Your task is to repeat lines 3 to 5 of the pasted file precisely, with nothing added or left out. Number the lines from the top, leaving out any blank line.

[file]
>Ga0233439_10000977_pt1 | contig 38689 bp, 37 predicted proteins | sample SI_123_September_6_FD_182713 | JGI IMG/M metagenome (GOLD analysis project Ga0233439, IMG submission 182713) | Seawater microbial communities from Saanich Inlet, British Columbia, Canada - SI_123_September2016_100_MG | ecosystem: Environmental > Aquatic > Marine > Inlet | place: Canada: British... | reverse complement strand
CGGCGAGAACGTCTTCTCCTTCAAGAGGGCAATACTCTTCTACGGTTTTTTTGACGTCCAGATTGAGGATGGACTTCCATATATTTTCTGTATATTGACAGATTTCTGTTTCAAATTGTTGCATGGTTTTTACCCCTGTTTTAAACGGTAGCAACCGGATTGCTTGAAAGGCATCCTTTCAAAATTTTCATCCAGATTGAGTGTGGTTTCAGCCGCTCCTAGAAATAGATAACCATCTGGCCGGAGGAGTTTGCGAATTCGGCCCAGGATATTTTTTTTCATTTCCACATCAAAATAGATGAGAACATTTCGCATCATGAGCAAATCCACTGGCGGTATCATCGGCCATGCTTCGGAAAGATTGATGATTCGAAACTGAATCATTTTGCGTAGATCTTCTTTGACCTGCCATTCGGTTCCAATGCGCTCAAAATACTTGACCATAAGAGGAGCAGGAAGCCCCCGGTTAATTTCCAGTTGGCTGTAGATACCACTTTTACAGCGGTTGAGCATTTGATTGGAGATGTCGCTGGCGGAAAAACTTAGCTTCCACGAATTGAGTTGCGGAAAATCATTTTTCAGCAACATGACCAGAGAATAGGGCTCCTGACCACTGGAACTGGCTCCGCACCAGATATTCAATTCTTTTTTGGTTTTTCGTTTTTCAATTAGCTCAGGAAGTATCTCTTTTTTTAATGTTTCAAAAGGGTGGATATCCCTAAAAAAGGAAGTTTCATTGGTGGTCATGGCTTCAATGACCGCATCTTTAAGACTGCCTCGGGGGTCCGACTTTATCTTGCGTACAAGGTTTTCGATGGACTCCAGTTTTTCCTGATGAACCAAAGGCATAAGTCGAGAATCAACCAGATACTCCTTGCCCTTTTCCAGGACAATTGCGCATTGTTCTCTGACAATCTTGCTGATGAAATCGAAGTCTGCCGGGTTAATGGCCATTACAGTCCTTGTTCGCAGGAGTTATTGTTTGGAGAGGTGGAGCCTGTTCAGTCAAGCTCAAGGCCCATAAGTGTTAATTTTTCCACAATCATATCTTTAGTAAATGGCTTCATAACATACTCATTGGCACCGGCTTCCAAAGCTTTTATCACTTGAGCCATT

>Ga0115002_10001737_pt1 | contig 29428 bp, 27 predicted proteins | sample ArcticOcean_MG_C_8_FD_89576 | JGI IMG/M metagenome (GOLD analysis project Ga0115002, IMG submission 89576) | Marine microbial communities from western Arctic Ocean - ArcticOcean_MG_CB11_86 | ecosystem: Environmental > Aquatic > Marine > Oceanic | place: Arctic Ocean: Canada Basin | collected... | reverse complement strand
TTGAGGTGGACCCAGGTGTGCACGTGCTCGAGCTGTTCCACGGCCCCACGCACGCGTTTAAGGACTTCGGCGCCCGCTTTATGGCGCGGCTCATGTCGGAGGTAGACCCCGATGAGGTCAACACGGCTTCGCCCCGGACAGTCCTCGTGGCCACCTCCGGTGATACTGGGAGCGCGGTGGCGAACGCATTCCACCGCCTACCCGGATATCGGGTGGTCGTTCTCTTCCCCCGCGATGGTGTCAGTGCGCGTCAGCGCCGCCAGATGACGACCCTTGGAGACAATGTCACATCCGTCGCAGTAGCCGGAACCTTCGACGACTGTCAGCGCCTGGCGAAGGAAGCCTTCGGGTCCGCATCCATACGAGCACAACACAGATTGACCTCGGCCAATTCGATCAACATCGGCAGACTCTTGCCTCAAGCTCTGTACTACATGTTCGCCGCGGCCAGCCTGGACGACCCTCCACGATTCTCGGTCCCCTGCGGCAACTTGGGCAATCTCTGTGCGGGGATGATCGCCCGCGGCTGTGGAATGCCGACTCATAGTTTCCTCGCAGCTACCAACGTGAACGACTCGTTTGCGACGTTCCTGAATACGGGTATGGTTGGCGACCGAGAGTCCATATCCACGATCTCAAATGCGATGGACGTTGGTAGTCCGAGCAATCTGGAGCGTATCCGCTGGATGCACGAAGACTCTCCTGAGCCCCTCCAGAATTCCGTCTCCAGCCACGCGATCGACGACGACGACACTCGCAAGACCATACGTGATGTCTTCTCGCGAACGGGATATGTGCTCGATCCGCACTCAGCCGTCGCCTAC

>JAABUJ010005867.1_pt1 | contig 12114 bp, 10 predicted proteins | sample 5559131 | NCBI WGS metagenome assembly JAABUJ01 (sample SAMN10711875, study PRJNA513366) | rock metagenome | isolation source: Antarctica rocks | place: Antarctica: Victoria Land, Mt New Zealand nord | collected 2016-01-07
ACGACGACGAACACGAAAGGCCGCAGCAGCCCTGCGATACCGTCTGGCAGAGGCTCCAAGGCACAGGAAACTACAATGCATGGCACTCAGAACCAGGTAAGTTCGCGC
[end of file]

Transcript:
>Ga0115002_10001737_pt1 | contig 29428 bp, 27 predicted proteins | sample ArcticOcean_MG_C_8_FD_89576 | JGI IMG/M metagenome (GOLD analysis project Ga0115002, IMG submission 89576) | Marine microbial communities from western Arctic Ocean - ArcticOcean_MG_CB11_86 | ecosystem: Environmental > Aquatic > Marine > Oceanic | place: Arctic Ocean: Canada Basin | collected... | reverse complement strand
TTGAGGTGGACCCAGGTGTGCACGTGCTCGAGCTGTTCCACGGCCCCACGCACGCGTTTAAGGACTTCGGCGCCCGCTTTATGGCGCGGCTCATGTCGGAGGTAGACCCCGATGAGGTCAACACGGCTTCGCCCCGGACAGTCCTCGTGGCCACCTCCGGTGATACTGGGAGCGCGGTGGCGAACGCATTCCACCGCCTACCCGGATATCGGGTGGTCGTTCTCTTCCCCCGCGATGGTGTCAGTGCGCGTCAGCGCCGCCAGATGACGACCCTTGGAGACAATGTCACATCCGTCGCAGTAGCCGGAACCTTCGACGACTGTCAGCGCCTGGCGAAGGAAGCCTTCGGGTCCGCATCCATACGAGCACAACACAGATTGACCTCGGCCAATTCGATCAACATCGGCAGACTCTTGCCTCAAGCTCTGTACTACATGTTCGCCGCGGCCAGCCTGGACGACCCTCCACGATTCTCGGTCCCCTGCGGCAACTTGGGCAATCTCTGTGCGGGGATGATCGCCCGCGGCTGTGGAATGCCGACTCATAGTTTCCTCGCAGCTACCAACGTGAACGACTCGTTTGCGACGTTCCTGAATACGGGTATGGTTGGCGACCGAGAGTCCATATCCACGATCTCAAATGCGATGGACGTTGGTAGTCCGAGCAATCTGGAGCGTATCCGCTGGATGCACGAAGACTCTCCTGAGCCCCTCCAGAATTCCGTCTCCAGCCACGCGATCGACGACGACGACACTCGCAAGACCATACGTGATGTCTTCTCGCGAACGGGATATGTGCTCGATCCGCACTCAGCCGTCGCCTAC

>JAABUJ010005867.1_pt1 | contig 12114 bp, 10 predicted proteins | sample 5559131 | NCBI WGS metagenome assembly JAABUJ01 (sample SAMN10711875, study PRJNA513366) | rock metagenome | isolation source: Antarctica rocks | place: Antarctica: Victoria Land, Mt New Zealand nord | collected 2016-01-07